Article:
Your EHR Vendor Isn’t Certified – How Should You Approach MU Stage 2?

A recent study conducted by Wells Fargo Securities stated “Over 700 EHR vendors had solutions certified for Stage 1, but at this point about 40 have been certified for Stage 2. While there is still time, we believe 300-500 vendors will ultimately disappear from the government program.”

We talked about the possibility of many EHR vendors not being 2014 certified in our interview with John Squire. This is a real possibility for many EHR vendors. It will be interesting to see which ones choose not to tell their customers that they won’t be ready until it’s too late to switch EHR. I think that will say something about the company.

Allscripts has put out a whitepaper that looks at some of the meaningful use stage 2 challenges and what you should do to make sure you’re ready.

  • Where to begin with Meaningful Use Stage 2
  • The new requirements for Stage 2 attestation
  • Technology upgrade and replacement considerations
  • Meaningful Use reporting
  • Transitioning to population health management

I find the idea of using MU stage 2 as a way to get ready for population health pretty interesting. I know this is a challenge when an organization is overwhelmed by the day to day life of someone in healthcare.

Considering the abysmal meaningful use stage 2 numbers that were released, it seems that many organizations could benefit from some meaningful use stage 2 help this whitepaper provides. I’d be interested to hear if people think that MU stage 2 does help their organization move towards population health management. Is that a reasonable goal you can work on as you work on MU stage 2? Reminds me of those who are doing CDI (clinical documentation improvement) projects alongside their ICD-10 work.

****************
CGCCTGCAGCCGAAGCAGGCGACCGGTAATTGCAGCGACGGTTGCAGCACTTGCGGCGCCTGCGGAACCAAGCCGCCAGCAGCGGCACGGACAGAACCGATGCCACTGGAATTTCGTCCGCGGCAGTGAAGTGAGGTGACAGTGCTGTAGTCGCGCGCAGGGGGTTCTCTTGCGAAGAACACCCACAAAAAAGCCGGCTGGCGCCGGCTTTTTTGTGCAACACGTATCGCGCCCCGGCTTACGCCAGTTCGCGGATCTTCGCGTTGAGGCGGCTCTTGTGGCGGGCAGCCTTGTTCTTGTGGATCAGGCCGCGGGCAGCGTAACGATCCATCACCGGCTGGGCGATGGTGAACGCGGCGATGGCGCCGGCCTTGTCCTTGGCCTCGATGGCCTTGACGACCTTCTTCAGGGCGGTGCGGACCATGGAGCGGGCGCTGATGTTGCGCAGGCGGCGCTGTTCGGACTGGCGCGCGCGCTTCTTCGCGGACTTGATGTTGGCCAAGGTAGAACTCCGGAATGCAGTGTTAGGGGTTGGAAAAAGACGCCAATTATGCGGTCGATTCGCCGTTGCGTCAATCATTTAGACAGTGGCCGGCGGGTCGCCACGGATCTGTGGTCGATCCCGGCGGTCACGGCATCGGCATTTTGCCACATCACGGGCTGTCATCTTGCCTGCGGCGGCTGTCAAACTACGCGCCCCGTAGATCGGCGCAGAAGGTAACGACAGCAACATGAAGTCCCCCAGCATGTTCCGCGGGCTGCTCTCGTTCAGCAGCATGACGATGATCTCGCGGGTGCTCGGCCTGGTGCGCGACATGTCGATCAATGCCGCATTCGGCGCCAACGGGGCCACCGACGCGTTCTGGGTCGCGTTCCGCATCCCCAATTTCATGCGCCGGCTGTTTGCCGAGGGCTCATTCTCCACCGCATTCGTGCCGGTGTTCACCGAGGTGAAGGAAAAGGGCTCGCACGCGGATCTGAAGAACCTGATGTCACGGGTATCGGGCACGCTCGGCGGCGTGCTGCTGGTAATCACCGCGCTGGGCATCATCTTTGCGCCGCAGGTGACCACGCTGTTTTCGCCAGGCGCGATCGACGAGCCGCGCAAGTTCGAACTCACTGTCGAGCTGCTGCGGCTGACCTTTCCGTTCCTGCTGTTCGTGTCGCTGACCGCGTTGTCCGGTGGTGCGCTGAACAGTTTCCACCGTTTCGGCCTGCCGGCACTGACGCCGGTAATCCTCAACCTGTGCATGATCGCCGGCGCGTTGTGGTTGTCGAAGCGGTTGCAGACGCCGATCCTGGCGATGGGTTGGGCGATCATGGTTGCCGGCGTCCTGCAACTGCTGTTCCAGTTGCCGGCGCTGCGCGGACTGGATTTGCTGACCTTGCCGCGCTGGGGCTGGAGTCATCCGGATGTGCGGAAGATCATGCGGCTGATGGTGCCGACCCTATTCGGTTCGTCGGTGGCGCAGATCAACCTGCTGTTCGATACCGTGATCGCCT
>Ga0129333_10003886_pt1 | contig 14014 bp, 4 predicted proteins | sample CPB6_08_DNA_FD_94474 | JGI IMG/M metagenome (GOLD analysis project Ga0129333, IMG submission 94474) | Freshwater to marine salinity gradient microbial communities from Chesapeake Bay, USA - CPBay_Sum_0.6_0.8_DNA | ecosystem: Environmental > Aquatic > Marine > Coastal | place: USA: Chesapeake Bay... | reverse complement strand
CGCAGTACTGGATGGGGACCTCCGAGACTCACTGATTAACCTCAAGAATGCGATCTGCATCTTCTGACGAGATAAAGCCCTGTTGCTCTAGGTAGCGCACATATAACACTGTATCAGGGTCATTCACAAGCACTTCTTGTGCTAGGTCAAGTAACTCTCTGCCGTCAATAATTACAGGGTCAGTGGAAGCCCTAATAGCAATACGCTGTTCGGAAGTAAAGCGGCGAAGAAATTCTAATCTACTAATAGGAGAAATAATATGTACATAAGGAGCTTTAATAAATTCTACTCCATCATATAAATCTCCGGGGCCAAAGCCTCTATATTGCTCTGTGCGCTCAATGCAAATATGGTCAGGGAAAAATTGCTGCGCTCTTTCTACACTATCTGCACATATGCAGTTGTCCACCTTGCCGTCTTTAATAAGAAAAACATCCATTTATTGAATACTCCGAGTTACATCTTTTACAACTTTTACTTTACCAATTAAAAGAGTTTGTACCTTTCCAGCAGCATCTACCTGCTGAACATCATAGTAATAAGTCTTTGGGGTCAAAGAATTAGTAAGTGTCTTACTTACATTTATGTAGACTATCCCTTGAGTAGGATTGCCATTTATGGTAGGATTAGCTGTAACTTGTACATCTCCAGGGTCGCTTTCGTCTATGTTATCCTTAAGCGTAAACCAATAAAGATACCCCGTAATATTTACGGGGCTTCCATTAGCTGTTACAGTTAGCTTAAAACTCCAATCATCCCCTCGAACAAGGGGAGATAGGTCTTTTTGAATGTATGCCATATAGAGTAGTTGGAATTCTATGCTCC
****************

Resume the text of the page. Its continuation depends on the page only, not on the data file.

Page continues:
About the author

John Lynn

John Lynn

John Lynn is the Founder of the HealthcareScene.com, a network of leading Healthcare IT resources. The flagship blog, Healthcare IT Today, contains over 13,000 articles with over half of the articles written by John. These EMR and Healthcare IT related articles have been viewed over 20 million times.

John manages Healthcare IT Central, the leading career Health IT job board. He also organizes the first of its kind conference and community focused on healthcare marketing, Healthcare and IT Marketing Conference, and a healthcare IT conference, EXPO.health, focused on practical healthcare IT innovation. John is an advisor to multiple healthcare IT companies. John is highly involved in social media, and in addition to his blogs can be found on Twitter: @techguy.

7 Comments

  • I agree with the disparity in MU1 versus MU2 certification but the numbers are way off. In my own recent analysis I found at least 75 Vendors (not just products – if I counted products, they are upwards of 200) with Ambulatory Complete EHR certified for 2014.

    The big question is, how many of them are ready to roll out? Many of these products are based on the client server model and therefore not rolled out to clients. Rolling out certified software is not easy.